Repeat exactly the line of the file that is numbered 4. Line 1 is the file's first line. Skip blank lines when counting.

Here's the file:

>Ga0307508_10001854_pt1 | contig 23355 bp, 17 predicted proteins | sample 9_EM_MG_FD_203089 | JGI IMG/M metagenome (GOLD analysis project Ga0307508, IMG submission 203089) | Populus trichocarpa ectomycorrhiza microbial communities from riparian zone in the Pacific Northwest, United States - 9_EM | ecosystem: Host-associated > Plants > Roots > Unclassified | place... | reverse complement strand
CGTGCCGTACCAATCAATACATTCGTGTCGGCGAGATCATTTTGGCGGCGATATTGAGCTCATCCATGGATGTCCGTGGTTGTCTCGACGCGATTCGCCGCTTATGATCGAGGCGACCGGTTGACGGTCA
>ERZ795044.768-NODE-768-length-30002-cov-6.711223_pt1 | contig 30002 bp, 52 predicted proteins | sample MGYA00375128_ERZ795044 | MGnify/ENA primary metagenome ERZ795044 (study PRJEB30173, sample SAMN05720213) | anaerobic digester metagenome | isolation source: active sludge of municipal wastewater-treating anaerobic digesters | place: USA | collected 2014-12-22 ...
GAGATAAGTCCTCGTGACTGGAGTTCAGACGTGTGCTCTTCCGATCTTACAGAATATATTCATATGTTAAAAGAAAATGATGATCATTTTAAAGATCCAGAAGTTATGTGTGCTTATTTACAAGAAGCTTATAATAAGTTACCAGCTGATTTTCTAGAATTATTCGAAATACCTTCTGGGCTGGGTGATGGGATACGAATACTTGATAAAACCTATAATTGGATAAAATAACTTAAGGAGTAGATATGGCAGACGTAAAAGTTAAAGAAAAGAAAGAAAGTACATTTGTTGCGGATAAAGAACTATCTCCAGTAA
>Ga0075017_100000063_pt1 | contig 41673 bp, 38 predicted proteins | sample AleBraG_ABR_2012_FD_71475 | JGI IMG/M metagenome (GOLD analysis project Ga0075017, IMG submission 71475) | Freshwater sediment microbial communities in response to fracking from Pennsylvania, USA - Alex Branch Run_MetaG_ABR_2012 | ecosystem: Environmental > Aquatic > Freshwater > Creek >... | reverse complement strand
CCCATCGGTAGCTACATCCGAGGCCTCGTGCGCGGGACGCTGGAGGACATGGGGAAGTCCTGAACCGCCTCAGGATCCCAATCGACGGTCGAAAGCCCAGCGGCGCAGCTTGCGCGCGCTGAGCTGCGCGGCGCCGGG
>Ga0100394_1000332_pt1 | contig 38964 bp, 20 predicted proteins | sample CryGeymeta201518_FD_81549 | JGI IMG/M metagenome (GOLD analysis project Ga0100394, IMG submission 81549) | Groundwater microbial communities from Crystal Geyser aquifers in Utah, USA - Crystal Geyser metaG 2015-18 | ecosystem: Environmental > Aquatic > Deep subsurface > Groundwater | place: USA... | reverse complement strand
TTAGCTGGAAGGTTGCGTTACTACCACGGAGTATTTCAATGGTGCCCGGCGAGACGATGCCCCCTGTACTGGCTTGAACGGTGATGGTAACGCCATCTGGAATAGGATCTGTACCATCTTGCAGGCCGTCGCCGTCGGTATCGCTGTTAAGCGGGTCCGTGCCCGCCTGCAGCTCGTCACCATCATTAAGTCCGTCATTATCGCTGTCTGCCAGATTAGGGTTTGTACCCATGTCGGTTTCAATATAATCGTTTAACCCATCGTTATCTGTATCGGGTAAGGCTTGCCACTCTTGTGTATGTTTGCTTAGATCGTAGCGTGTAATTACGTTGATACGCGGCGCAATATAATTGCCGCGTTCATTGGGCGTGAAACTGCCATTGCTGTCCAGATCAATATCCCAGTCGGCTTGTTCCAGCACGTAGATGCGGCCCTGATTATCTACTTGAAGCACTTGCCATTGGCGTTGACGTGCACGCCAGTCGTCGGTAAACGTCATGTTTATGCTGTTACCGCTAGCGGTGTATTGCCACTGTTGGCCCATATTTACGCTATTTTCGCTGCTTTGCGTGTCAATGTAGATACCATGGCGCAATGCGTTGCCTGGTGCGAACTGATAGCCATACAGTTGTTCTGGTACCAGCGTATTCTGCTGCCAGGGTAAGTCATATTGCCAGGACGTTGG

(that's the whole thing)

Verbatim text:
GAGATAAGTCCTCGTGACTGGAGTTCAGACGTGTGCTCTTCCGATCTTACAGAATATATTCATATGTTAAAAGAAAATGATGATCATTTTAAAGATCCAGAAGTTATGTGTGCTTATTTACAAGAAGCTTATAATAAGTTACCAGCTGATTTTCTAGAATTATTCGAAATACCTTCTGGGCTGGGTGATGGGATACGAATACTTGATAAAACCTATAATTGGATAAAATAACTTAAGGAGTAGATATGGCAGACGTAAAAGTTAAAGAAAAGAAAGAAAGTACATTTGTTGCGGATAAAGAACTATCTCCAGTAA